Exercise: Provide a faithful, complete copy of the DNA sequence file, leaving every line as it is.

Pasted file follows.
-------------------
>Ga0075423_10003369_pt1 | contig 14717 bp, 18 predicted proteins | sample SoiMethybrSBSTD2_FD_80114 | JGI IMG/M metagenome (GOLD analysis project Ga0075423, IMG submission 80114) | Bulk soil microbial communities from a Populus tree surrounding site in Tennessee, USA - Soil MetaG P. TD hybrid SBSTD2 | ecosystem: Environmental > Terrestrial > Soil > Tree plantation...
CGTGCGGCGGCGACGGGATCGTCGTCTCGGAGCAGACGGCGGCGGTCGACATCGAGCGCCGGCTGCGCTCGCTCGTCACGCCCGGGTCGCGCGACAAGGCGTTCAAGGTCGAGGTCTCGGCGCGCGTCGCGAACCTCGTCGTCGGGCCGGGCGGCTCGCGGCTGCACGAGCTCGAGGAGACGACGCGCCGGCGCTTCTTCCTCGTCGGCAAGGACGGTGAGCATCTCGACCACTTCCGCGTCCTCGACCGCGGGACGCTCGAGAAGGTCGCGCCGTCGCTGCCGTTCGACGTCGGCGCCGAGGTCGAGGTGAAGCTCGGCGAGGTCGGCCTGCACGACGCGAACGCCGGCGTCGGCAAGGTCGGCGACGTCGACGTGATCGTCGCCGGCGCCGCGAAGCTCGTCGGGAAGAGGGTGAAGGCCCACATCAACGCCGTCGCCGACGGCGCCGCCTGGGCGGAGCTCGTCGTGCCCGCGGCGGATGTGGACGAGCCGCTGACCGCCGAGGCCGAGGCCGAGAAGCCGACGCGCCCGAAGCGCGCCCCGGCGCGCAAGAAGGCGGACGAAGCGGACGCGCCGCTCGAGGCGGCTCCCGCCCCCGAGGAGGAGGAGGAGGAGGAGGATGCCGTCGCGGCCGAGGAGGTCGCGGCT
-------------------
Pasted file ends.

>Ga0075423_10003369_pt1 | contig 14717 bp, 18 predicted proteins | sample SoiMethybrSBSTD2_FD_80114 | JGI IMG/M metagenome (GOLD analysis project Ga0075423, IMG submission 80114) | Bulk soil microbial communities from a Populus tree surrounding site in Tennessee, USA - Soil MetaG P. TD hybrid SBSTD2 | ecosystem: Environmental > Terrestrial > Soil > Tree plantation...
CGTGCGGCGGCGACGGGATCGTCGTCTCGGAGCAGACGGCGGCGGTCGACATCGAGCGCCGGCTGCGCTCGCTCGTCACGCCCGGGTCGCGCGACAAGGCGTTCAAGGTCGAGGTCTCGGCGCGCGTCGCGAACCTCGTCGTCGGGCCGGGCGGCTCGCGGCTGCACGAGCTCGAGGAGACGACGCGCCGGCGCTTCTTCCTCGTCGGCAAGGACGGTGAGCATCTCGACCACTTCCGCGTCCTCGACCGCGGGACGCTCGAGAAGGTCGCGCCGTCGCTGCCGTTCGACGTCGGCGCCGAGGTCGAGGTGAAGCTCGGCGAGGTCGGCCTGCACGACGCGAACGCCGGCGTCGGCAAGGTCGGCGACGTCGACGTGATCGTCGCCGGCGCCGCGAAGCTCGTCGGGAAGAGGGTGAAGGCCCACATCAACGCCGTCGCCGACGGCGCCGCCTGGGCGGAGCTCGTCGTGCCCGCGGCGGATGTGGACGAGCCGCTGACCGCCGAGGCCGAGGCCGAGAAGCCGACGCGCCCGAAGCGCGCCCCGGCGCGCAAGAAGGCGGACGAAGCGGACGCGCCGCTCGAGGCGGCTCCCGCCCCCGAGGAGGAGGAGGAGGAGGAGGATGCCGTCGCGGCCGAGGAGGTCGCGGCT